Chip Houston

Digital Portfolio

4 Levels of Delegation

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4 Levels of Delegation
by Andy Stanley with Gavin Adams

Notes from the Podcast

Investigation
“I just want you to go find out some things. Research. Gather info. Bring it back to me or our team. Don’t do anything about it yet.

Informed Progress
I have a project/task for you. I want to give you something to own, but we’re going to have regular conversations about it, so that I can stay updated and be available to help you through the process. Not to micro-manage, but understand your needs and how to help.

Informed Results
Fantastic opportunity to own, do it the way they feel and tell me when it’s over. I just want to know when it’s accomplished. I may ask how you did it later. Was it successful? What did we learn? This is not going to make or break our organization, but because of the scheduling, we’re going to do it this way. It depends on the nature of the project, whether/how you ‘hand it off.’ Scheduling and Scope – is this something I can hand off. This isn’t going to sink the ship. Super important to make those distinctions as the leader. Ditch 1 – abdicate all or Ditch 2 – driving folks crazy with micro-managing.

“The art of delegating well is leadership development.” – Andy

Ownership
My favorite level. I want you to own everything about the project/task. We’re not going to schedule times. I don’t need to know how you did it or when it’s done. I just want it done. Ex: safety/security in childcare.

Leadership dilemma: It is so out of sight/out of mind. But if something goes wrong, everybody knows. It is extremely important. More than getting a building built, etc. How do you circle back around to make sure your leaders know you’re grateful? How do you keep them motivated and appreciated?

Requires me to be more intentional about paying attention to what’s happening. I can encourage them as much as possible. I don’t even know everything you’re doing to make this place fantastic, but thank you for doing it. Make a list of 5-6 things I take for granted. Those are the things you need to notice and write a thank you note about. The intentionality of gratitude is more important than ever.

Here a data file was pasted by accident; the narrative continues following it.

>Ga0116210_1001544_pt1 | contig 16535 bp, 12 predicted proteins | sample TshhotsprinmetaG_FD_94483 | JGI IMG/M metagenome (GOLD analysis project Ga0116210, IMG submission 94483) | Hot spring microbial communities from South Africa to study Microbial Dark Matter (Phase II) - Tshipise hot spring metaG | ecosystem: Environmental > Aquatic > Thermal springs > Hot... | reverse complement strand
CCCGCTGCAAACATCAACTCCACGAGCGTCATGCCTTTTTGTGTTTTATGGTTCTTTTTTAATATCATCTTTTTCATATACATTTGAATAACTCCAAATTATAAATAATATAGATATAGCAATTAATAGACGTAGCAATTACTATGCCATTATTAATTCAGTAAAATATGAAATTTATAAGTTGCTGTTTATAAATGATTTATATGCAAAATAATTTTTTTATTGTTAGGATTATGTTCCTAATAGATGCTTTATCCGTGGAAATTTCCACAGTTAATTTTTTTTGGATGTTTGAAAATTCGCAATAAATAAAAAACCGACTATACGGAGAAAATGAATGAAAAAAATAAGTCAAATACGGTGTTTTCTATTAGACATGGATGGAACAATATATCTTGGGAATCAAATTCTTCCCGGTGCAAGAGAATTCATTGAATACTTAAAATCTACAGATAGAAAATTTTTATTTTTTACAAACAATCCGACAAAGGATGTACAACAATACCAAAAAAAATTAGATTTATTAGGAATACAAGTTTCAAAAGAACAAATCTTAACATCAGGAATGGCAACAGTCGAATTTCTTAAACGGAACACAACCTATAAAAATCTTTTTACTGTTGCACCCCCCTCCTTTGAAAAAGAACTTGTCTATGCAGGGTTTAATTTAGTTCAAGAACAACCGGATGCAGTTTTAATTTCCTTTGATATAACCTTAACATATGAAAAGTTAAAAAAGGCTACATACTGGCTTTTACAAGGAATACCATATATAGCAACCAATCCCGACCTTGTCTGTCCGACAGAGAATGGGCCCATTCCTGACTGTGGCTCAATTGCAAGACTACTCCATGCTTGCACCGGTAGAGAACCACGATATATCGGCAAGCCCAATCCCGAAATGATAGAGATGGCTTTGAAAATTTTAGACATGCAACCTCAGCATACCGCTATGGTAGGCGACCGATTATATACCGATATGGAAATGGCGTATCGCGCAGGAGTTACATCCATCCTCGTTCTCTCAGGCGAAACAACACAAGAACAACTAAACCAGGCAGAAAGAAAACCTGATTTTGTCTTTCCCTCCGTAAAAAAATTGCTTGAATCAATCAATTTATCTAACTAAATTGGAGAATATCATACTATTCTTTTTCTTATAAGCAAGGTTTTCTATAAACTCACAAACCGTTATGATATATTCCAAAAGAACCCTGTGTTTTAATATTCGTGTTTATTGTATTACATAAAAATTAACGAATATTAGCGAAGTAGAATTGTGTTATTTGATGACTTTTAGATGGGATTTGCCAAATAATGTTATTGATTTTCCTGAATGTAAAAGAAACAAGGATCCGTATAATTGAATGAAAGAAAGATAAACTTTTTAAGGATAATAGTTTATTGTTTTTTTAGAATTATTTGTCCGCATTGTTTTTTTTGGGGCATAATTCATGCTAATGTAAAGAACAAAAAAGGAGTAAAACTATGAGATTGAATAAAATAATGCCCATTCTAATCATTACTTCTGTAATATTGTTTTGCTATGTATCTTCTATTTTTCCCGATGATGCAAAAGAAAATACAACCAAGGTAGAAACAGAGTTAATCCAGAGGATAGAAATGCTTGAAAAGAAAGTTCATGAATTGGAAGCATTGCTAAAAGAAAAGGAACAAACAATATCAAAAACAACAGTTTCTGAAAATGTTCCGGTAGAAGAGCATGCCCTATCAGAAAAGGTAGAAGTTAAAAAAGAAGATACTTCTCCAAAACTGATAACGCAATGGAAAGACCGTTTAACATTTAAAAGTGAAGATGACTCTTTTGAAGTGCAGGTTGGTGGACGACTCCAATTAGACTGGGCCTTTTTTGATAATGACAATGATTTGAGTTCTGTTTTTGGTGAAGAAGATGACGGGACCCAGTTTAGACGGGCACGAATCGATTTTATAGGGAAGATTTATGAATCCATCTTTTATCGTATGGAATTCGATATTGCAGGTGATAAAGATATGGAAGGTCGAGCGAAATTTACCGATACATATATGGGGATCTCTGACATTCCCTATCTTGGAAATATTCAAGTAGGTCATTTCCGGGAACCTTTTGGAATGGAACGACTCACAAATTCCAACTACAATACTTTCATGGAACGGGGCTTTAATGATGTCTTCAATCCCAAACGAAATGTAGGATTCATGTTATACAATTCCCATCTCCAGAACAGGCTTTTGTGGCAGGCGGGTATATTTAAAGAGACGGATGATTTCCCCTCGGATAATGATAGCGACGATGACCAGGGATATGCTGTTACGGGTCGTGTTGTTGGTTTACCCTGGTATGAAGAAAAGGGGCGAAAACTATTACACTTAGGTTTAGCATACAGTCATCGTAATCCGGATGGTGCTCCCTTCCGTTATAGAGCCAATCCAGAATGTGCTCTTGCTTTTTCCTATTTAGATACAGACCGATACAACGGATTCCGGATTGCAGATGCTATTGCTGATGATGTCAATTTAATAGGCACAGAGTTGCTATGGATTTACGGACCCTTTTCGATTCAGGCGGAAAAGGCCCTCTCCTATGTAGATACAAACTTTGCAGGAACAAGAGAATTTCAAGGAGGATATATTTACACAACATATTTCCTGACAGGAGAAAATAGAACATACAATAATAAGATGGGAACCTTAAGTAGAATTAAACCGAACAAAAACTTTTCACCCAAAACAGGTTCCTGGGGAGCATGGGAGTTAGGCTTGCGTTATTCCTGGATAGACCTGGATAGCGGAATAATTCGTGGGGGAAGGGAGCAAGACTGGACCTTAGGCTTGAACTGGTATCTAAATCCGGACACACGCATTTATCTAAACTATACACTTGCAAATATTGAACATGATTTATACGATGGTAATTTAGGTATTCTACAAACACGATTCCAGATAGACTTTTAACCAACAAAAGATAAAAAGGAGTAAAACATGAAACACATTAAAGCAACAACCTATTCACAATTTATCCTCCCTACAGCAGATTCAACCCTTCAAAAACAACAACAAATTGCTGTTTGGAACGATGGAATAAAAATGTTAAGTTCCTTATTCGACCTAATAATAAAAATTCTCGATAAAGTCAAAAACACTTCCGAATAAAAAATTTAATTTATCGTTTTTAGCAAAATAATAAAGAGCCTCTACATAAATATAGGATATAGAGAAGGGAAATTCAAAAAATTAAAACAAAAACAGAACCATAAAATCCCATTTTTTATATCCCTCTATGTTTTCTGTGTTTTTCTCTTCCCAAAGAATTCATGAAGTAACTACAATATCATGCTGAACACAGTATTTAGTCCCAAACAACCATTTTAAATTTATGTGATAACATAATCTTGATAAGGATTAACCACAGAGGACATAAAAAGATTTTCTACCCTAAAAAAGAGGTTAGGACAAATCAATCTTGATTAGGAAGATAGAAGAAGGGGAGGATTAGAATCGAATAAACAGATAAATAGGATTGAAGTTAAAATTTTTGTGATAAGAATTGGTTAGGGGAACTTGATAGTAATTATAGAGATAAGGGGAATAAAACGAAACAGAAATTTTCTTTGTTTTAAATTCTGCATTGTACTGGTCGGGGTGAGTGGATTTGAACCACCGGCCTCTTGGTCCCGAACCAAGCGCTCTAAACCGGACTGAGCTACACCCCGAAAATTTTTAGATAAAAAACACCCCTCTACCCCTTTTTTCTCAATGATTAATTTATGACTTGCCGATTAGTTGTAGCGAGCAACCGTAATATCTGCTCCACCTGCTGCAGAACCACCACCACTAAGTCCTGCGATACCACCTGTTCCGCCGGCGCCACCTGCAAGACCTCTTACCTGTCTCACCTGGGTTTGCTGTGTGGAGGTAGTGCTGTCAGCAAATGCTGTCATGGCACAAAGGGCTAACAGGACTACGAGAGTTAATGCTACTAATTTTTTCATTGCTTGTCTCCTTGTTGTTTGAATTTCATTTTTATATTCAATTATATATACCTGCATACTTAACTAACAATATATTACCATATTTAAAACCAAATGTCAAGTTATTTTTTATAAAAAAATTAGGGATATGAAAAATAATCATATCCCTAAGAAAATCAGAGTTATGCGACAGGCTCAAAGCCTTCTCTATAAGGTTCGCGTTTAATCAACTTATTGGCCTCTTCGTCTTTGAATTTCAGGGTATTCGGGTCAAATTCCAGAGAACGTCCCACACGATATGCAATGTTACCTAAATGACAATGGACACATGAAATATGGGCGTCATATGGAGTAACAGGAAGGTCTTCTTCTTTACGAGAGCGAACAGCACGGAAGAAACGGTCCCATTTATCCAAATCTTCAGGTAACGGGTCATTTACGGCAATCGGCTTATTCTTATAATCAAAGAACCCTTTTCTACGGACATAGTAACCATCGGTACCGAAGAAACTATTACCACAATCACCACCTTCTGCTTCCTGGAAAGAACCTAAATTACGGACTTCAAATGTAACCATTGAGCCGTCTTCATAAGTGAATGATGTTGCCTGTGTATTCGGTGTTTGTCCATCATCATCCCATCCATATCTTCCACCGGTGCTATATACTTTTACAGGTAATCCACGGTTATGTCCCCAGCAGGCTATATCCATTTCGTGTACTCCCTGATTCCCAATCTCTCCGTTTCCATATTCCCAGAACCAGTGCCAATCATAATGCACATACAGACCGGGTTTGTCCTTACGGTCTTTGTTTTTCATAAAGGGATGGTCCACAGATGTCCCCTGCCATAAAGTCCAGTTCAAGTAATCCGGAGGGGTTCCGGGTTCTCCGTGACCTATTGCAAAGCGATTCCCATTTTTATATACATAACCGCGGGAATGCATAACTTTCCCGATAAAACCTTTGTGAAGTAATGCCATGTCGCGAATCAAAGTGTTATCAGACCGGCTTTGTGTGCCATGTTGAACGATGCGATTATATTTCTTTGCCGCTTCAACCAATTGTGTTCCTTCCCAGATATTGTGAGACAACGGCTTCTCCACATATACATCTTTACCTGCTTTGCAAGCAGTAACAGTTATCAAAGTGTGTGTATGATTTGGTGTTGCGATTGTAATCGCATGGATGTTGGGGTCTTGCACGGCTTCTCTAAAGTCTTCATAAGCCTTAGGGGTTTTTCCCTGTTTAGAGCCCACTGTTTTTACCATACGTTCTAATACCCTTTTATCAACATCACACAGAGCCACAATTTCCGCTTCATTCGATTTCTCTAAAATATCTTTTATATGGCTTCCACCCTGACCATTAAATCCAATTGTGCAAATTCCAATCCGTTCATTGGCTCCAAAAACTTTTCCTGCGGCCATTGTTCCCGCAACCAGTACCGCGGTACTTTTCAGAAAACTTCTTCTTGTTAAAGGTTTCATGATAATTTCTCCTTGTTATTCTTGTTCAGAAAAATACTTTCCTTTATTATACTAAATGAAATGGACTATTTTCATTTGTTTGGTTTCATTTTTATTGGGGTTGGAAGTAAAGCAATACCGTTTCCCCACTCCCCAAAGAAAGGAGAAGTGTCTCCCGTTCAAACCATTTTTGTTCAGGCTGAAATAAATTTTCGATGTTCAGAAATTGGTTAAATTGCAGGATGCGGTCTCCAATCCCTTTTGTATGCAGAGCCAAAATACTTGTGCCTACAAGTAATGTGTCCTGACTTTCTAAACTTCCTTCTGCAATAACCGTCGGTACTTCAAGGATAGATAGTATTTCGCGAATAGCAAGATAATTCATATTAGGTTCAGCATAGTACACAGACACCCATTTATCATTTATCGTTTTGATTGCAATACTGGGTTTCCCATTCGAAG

Common Language
Involve them early. Gotta have clarity. Different projects require different kinds of follow up.

What has been the biggest win for you in using this system?

It has created clarity on both sides of the delegation. Allows me to focus on where I add the most value. Creates a lens to see what I should and should not be doing and delegating those things appropriately.

What do you do when you delegate something and you realize it’s not working? What do you do? Take responsibility back? Take somebody off the task?

The problem is usually not the person, but that I gave it too early or I didn’t prepare enough, delegate to the right person.

I never want people to feel they’re only as successful as their last project. If we fail at something, it doesn’t mean we’ve failed at our job.

Other Resources

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